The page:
So when the film refers to higher EU energy costs, this is not chutzpah, it's critical realism. No one more than Annie Leonrad is committed to raising consumption costs appropriately so as to deter waste; Story of Stuff's viewers learned of unaccounted-for eco-social externalities that should be internalised in her $4.99 radio, for instance.

Actually, the most telling contribution to the critiques of our cap-and-trade critique comes from an unlikely source: Charles Krauthammer. The despicable neocon columnist fused all three hostile narratives when he wrote, on December 11, against the EPA: ``Congress should not just resist this executive overreaching, but trump it: Amend clean-air laws and restore their original intent by excluding CO2 from EPA control and reserving that power for Congress and future legislation. Do it now. Do it soon. Because Big Brother isn't lurking in CIA cloak. He's knocking on your door, smiling under an EPA cap.''

Sorry, the big brother who so frightens Krauthammer is far bigger than a beleaguered Washington environmental agency and far more dangerous to corporate profits than pro-market ``green'' critics of The Story of Cap and Trade actually comprehend: simply, a new global movement known as Climate Justice.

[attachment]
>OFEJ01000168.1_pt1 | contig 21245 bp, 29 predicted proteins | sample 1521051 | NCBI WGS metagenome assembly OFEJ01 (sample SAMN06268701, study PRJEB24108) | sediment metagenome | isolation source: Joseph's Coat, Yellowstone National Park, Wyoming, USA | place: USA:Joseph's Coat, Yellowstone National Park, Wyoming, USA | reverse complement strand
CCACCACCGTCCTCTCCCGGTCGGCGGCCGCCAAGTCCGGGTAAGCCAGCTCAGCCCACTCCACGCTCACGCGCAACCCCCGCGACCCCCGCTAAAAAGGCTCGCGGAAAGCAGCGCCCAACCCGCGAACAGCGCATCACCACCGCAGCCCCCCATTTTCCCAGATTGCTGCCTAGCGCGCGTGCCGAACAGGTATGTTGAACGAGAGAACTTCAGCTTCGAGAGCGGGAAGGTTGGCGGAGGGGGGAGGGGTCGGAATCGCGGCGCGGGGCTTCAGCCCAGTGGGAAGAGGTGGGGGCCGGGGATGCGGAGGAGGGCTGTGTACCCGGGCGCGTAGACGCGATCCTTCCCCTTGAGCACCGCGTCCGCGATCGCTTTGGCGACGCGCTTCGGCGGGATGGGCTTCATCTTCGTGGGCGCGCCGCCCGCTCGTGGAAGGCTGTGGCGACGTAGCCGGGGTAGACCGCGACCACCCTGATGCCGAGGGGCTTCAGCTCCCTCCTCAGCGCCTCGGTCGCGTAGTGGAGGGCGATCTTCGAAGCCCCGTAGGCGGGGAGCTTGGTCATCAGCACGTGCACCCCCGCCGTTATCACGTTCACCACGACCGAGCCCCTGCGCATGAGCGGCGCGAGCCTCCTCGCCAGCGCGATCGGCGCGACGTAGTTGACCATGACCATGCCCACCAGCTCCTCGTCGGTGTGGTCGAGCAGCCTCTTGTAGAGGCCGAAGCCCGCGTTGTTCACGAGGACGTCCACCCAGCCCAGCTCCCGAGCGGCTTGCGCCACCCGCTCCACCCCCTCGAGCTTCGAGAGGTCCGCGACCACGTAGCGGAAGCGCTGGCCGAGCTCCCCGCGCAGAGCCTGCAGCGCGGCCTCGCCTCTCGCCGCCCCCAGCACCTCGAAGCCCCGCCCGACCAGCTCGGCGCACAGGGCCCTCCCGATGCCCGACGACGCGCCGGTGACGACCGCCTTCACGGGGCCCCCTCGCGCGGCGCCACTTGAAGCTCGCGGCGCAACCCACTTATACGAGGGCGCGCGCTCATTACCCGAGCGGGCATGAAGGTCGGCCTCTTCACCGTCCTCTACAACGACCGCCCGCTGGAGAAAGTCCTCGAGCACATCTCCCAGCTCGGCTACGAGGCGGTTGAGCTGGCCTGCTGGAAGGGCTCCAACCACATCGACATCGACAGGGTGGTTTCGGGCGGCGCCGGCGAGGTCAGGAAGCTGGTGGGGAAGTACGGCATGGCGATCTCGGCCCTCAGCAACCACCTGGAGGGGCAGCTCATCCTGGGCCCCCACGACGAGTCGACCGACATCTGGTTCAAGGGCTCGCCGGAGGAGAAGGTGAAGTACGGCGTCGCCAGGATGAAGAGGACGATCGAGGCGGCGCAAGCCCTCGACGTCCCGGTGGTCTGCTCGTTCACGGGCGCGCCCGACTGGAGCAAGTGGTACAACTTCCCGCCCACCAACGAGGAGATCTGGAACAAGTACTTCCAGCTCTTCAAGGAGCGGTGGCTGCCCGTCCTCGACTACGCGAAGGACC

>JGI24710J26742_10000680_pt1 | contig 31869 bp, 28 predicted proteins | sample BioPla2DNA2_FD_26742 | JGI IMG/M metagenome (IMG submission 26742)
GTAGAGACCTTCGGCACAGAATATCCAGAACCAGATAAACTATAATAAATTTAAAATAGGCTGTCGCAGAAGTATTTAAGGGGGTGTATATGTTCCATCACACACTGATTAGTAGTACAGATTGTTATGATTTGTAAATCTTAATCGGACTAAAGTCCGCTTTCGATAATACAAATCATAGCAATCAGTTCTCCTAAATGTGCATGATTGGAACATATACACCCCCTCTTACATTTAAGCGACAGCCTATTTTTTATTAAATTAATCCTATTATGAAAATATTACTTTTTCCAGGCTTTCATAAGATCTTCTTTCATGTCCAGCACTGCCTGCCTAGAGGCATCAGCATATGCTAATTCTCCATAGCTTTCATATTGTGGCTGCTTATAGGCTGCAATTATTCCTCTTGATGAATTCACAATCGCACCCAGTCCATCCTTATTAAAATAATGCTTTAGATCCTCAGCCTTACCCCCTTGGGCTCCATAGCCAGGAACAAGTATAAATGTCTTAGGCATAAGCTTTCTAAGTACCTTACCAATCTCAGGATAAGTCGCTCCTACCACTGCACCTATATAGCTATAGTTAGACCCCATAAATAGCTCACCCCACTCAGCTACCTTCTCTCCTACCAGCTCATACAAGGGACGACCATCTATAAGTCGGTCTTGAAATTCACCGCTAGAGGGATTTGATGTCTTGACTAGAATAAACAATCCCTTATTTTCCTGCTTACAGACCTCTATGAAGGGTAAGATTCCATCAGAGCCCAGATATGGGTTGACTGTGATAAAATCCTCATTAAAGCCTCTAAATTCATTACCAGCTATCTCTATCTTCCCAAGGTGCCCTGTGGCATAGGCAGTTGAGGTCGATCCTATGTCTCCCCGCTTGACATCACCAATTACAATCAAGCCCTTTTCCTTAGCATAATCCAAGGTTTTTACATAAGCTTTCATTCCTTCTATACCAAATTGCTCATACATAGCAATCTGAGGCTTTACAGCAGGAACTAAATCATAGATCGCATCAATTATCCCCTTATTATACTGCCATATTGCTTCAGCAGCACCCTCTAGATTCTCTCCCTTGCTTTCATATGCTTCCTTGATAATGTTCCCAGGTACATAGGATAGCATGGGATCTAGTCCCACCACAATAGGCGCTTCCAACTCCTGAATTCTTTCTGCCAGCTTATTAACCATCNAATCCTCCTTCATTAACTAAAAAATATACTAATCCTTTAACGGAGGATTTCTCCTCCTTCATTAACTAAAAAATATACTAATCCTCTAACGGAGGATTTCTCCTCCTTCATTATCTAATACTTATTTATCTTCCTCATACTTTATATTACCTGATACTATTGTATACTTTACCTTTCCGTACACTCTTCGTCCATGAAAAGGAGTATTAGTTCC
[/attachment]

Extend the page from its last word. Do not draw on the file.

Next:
[Patrick Bond is a content advisor to The Story of Cap and Trade and has written widely on the climate crisis. This was originally a ZNet commentary. It is posted at Links International Journal of Socialist Renewal with Bond's permission.]

Submitted by Derek Bolton (not verified) on Fri, 12/18/2009 - 09:22


I don't fit into any of Patrick Bond's categories. I find Leonard's analysis simplistic. It demonises cap and trade in general because of flaws in specific implementations, without recognising that the same flaws can arise just as easily in the alternatives. In some cases, the flaw is precisely that it is not a pure cap-and-trade system, such as free permits.
Wrt international offsets, such as reducing deforestation, it is clear that less logging in third world countries is a very important part of what must be done, and the first world should be expected to help pay for this. The only question is how to do this in a way which is fair and does not let the first world get away without reducing its own emissions. Again, the failings in that area in REDD are not inherent in C&T, and can arise in any architecture.
The real tragedy of reactions like Leonard's is that they waste time. They distract from the key issue of fixing the holes in the ETS; they encourage rival political parties to propose non-C&T alternatives as a delaying tactic; and if those non-C&T proposals ever get fleshed out we'll find they're full of the same holes and we'll be back where we started, just far too late.